What a gorgeous book!
Summary via Goodreads.com:
Set in Long Beach, California, beginning in the 1970s, The Salt God’s Daughter follows Ruthie and her sister, Dolly, as they carve out a life in a place filled with meteorological myths and exotic folklore, where female rites of passage are met with startling discoveries. Raised by a mother drawn to the ocean and guided by the moons, their heritage is a mystery and with their mother often absent, they are forced to confront the social and sexual mores of the time on their own as they search for true love and a home. Ruthie’s daughter, Naida, is born into this conflicted landscape with a secret she tries to keep hidden as she seeks out the father she never knew. Woven with a traditional Scottish folktale and hints of Jewish mysticism, The Salt God’s Daughter examines how far we’ll go to find our place in a world that is often hostile to those who are different.
There aren’t many writers out there who write beautiful prose that I enjoy reading, but Ilie Ruby is clearly one of them. The words never get in the way of the story.
What really appealed to me in The Salt God’s Daughter were the characters, three generations of interesting women.
Ruthie and Dolly have a highly unconventional upbringing, wandering with a mother with a taste for men, the road, and the moon. They each are affected in different ways. Ruthie becomes a nurturer, finding a home for herself in an unusual retirement community with several ties to her mother’s past.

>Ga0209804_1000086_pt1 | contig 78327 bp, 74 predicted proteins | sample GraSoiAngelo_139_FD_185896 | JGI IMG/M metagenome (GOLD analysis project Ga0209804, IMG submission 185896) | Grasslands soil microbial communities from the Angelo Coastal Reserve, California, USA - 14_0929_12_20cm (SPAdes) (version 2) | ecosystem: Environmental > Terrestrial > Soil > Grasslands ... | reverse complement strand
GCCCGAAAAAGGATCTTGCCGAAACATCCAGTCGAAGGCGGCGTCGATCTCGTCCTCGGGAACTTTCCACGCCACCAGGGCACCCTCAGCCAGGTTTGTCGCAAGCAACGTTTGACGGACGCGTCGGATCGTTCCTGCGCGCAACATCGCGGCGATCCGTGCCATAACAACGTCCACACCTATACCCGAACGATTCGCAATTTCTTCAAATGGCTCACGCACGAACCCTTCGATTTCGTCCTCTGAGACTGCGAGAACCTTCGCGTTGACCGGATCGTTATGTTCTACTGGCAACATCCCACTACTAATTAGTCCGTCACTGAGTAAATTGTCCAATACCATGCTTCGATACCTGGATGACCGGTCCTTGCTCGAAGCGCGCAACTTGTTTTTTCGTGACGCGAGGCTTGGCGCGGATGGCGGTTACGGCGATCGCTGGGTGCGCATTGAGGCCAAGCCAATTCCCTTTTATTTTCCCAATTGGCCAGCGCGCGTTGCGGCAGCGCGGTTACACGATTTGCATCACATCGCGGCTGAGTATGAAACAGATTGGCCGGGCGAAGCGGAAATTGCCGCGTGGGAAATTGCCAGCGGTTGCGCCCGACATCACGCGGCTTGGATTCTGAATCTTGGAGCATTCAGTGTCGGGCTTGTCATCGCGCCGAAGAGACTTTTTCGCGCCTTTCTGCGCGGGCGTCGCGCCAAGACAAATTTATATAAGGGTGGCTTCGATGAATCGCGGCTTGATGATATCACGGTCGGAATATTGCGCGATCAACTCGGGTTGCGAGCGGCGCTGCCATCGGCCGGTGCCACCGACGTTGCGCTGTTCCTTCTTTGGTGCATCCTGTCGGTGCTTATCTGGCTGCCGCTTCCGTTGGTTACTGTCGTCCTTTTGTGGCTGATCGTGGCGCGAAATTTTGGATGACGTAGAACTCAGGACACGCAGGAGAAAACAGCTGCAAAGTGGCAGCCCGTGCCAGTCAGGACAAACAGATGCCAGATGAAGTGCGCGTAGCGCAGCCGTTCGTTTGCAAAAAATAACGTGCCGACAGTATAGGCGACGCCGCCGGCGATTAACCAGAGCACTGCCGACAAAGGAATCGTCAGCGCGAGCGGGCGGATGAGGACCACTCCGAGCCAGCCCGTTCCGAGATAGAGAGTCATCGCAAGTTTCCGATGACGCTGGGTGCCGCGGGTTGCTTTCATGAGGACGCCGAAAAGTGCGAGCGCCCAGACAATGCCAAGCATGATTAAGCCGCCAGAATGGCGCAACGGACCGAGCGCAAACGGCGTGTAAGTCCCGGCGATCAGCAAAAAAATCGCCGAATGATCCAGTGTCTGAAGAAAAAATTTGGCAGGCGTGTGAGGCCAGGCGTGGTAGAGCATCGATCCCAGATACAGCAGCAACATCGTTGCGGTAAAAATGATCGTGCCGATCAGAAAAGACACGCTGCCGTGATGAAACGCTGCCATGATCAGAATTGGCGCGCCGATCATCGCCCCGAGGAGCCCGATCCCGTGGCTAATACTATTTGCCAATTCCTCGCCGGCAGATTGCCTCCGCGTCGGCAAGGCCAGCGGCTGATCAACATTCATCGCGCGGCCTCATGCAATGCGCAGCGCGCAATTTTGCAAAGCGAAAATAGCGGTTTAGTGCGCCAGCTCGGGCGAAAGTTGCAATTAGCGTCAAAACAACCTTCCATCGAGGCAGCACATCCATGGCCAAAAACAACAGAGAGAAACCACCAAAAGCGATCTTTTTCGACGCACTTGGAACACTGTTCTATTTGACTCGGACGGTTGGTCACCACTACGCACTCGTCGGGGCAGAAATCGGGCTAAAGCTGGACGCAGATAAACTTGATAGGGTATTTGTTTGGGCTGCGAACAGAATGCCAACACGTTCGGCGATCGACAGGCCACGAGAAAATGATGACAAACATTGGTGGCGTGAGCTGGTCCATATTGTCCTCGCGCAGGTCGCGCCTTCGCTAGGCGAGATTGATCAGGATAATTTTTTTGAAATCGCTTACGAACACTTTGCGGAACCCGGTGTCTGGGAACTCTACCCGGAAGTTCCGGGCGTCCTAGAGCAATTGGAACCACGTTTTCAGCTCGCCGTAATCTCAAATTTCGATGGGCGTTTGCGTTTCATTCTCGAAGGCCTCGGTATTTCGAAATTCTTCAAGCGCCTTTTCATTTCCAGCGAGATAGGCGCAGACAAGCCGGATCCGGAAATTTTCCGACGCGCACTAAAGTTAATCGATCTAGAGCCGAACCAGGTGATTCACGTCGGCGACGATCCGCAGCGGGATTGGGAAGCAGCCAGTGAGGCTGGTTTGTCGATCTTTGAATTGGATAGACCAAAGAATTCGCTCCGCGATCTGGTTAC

Ruthie envisions a very different life for her own daughter. She achieves this, but Naida’s life has its own challenges, challenges that are tied to her father, the lack of his presence in his daily life, and the ongoing reminders of him that are everywhere, particularly in the ocean outside her door.
I’d have enjoyed the book if that were all there was to it.
Certainly, the book is not heavy on plot, what is there is primarily to frame the characters, to give them a chance to interact, to force change upon them.
What really makes this book stand out is the texture of the layers of mythology. Of men from the sea, of moons that change the lives of the people living under them. It permeates the book, without ever getting in the way of it.
The Salt God’s Daughter makes for rich and enjoyable reading.
I received this book for review via BookSparksPR. Thank you for this opportunity.